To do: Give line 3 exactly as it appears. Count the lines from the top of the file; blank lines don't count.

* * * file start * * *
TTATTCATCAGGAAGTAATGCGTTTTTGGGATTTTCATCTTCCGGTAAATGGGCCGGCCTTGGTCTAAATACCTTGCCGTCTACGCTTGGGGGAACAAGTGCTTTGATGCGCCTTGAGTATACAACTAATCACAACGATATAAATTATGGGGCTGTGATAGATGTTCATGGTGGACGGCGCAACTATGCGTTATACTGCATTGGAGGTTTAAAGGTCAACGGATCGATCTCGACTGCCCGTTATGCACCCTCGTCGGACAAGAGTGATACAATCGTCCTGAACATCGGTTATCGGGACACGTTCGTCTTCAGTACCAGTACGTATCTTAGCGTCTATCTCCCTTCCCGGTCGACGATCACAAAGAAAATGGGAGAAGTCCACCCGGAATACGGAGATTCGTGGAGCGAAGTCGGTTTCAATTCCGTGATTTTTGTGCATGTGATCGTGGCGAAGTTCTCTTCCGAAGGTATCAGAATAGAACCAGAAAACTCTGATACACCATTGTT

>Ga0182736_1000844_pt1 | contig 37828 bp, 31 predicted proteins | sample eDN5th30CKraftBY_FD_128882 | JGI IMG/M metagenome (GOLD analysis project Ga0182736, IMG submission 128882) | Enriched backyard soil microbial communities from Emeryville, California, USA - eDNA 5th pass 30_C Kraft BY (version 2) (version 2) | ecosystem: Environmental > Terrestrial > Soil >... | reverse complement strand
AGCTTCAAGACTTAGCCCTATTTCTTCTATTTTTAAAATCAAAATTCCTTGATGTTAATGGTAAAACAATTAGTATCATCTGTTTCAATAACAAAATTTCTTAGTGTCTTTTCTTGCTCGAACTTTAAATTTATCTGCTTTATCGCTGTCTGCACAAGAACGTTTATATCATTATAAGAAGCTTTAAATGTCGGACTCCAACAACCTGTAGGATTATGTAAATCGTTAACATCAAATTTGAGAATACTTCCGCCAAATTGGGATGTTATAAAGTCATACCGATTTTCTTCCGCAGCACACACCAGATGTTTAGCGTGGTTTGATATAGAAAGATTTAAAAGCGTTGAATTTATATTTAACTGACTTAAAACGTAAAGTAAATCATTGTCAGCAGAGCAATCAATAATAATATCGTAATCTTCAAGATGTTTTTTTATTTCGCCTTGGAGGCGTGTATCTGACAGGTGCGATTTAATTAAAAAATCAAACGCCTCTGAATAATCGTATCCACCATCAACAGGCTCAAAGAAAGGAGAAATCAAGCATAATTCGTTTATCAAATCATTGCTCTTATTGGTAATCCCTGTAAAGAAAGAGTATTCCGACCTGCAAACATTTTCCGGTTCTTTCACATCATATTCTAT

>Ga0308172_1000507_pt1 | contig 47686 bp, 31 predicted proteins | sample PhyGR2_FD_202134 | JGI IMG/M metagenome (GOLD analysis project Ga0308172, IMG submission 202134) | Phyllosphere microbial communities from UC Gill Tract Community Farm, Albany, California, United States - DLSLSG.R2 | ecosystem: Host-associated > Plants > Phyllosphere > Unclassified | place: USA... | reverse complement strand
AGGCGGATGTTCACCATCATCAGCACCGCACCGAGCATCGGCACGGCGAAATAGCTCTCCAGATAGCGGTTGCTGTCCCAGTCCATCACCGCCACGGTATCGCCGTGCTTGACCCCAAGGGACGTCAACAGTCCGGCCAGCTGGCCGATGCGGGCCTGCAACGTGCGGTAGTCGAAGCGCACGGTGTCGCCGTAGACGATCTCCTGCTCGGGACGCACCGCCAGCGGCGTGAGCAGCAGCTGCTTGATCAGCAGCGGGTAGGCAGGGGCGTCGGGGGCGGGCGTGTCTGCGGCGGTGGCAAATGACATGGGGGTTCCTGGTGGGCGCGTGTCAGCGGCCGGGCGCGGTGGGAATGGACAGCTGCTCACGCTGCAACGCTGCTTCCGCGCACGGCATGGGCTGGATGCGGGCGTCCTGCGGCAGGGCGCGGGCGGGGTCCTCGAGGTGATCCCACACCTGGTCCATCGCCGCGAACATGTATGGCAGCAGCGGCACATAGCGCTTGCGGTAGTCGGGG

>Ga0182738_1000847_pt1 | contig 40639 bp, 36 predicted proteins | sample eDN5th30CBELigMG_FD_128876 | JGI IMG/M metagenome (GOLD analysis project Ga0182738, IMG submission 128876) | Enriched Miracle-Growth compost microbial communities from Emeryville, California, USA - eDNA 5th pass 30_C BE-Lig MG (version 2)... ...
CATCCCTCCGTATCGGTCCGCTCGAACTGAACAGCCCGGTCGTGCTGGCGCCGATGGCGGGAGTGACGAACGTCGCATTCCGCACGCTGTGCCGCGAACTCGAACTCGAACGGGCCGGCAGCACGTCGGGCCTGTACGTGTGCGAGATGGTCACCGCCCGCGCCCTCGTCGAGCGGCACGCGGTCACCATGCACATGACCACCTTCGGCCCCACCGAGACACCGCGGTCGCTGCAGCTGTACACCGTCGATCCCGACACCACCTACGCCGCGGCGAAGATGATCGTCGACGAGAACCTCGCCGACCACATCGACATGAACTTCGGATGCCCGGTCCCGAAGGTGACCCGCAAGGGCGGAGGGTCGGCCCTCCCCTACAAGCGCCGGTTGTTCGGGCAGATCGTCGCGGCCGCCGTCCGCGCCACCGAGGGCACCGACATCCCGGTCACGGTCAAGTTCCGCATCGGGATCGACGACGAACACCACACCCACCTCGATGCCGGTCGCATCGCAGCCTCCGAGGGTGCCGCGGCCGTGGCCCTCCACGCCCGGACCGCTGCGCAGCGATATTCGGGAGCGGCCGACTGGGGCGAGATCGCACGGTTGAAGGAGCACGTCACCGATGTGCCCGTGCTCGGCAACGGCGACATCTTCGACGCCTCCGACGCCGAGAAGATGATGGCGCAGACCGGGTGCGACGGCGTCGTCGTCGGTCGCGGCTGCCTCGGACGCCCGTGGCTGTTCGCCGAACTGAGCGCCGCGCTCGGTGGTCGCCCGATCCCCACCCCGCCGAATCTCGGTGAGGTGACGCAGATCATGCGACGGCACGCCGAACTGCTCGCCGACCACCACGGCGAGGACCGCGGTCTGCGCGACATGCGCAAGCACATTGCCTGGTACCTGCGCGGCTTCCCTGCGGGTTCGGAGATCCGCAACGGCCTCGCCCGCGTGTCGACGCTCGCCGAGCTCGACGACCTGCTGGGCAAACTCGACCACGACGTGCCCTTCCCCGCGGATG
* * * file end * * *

AGCTTCAAGACTTAGCCCTATTTCTTCTATTTTTAAAATCAAAATTCCTTGATGTTAATGGTAAAACAATTAGTATCATCTGTTTCAATAACAAAATTTCTTAGTGTCTTTTCTTGCTCGAACTTTAAATTTATCTGCTTTATCGCTGTCTGCACAAGAACGTTTATATCATTATAAGAAGCTTTAAATGTCGGACTCCAACAACCTGTAGGATTATGTAAATCGTTAACATCAAATTTGAGAATACTTCCGCCAAATTGGGATGTTATAAAGTCATACCGATTTTCTTCCGCAGCACACACCAGATGTTTAGCGTGGTTTGATATAGAAAGATTTAAAAGCGTTGAATTTATATTTAACTGACTTAAAACGTAAAGTAAATCATTGTCAGCAGAGCAATCAATAATAATATCGTAATCTTCAAGATGTTTTTTTATTTCGCCTTGGAGGCGTGTATCTGACAGGTGCGATTTAATTAAAAAATCAAACGCCTCTGAATAATCGTATCCACCATCAACAGGCTCAAAGAAAGGAGAAATCAAGCATAATTCGTTTATCAAATCATTGCTCTTATTGGTAATCCCTGTAAAGAAAGAGTATTCCGACCTGCAAACATTTTCCGGTTCTTTCACATCATATTCTAT